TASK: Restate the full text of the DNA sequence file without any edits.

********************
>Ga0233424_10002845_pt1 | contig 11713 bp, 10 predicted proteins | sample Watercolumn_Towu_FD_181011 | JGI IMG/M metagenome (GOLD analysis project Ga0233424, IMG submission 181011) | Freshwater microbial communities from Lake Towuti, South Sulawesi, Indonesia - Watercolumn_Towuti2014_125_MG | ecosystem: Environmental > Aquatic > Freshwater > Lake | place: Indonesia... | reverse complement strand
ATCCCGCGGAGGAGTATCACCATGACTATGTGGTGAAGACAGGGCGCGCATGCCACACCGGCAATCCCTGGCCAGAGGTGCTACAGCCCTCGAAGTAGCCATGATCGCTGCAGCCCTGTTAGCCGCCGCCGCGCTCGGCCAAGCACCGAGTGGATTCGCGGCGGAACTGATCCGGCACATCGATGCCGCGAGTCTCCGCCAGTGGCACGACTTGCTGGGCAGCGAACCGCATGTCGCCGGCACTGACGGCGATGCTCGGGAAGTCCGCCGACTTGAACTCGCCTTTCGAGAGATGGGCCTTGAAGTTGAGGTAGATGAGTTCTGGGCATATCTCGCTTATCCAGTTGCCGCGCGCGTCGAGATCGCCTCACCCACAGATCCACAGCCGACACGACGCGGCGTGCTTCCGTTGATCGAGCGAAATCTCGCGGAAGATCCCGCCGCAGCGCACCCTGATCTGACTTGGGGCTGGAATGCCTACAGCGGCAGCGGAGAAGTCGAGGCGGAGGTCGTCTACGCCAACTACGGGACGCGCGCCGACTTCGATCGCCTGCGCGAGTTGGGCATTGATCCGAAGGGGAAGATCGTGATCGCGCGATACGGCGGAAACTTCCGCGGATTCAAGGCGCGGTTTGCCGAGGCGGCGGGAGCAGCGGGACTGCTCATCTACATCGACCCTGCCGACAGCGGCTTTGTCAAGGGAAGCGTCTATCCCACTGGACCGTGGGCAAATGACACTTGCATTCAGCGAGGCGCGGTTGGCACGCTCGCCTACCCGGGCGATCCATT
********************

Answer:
>Ga0233424_10002845_pt1 | contig 11713 bp, 10 predicted proteins | sample Watercolumn_Towu_FD_181011 | JGI IMG/M metagenome (GOLD analysis project Ga0233424, IMG submission 181011) | Freshwater microbial communities from Lake Towuti, South Sulawesi, Indonesia - Watercolumn_Towuti2014_125_MG | ecosystem: Environmental > Aquatic > Freshwater > Lake | place: Indonesia... | reverse complement strand
ATCCCGCGGAGGAGTATCACCATGACTATGTGGTGAAGACAGGGCGCGCATGCCACACCGGCAATCCCTGGCCAGAGGTGCTACAGCCCTCGAAGTAGCCATGATCGCTGCAGCCCTGTTAGCCGCCGCCGCGCTCGGCCAAGCACCGAGTGGATTCGCGGCGGAACTGATCCGGCACATCGATGCCGCGAGTCTCCGCCAGTGGCACGACTTGCTGGGCAGCGAACCGCATGTCGCCGGCACTGACGGCGATGCTCGGGAAGTCCGCCGACTTGAACTCGCCTTTCGAGAGATGGGCCTTGAAGTTGAGGTAGATGAGTTCTGGGCATATCTCGCTTATCCAGTTGCCGCGCGCGTCGAGATCGCCTCACCCACAGATCCACAGCCGACACGACGCGGCGTGCTTCCGTTGATCGAGCGAAATCTCGCGGAAGATCCCGCCGCAGCGCACCCTGATCTGACTTGGGGCTGGAATGCCTACAGCGGCAGCGGAGAAGTCGAGGCGGAGGTCGTCTACGCCAACTACGGGACGCGCGCCGACTTCGATCGCCTGCGCGAGTTGGGCATTGATCCGAAGGGGAAGATCGTGATCGCGCGATACGGCGGAAACTTCCGCGGATTCAAGGCGCGGTTTGCCGAGGCGGCGGGAGCAGCGGGACTGCTCATCTACATCGACCCTGCCGACAGCGGCTTTGTCAAGGGAAGCGTCTATCCCACTGGACCGTGGGCAAATGACACTTGCATTCAGCGAGGCGCGGTTGGCACGCTCGCCTACCCGGGCGATCCATT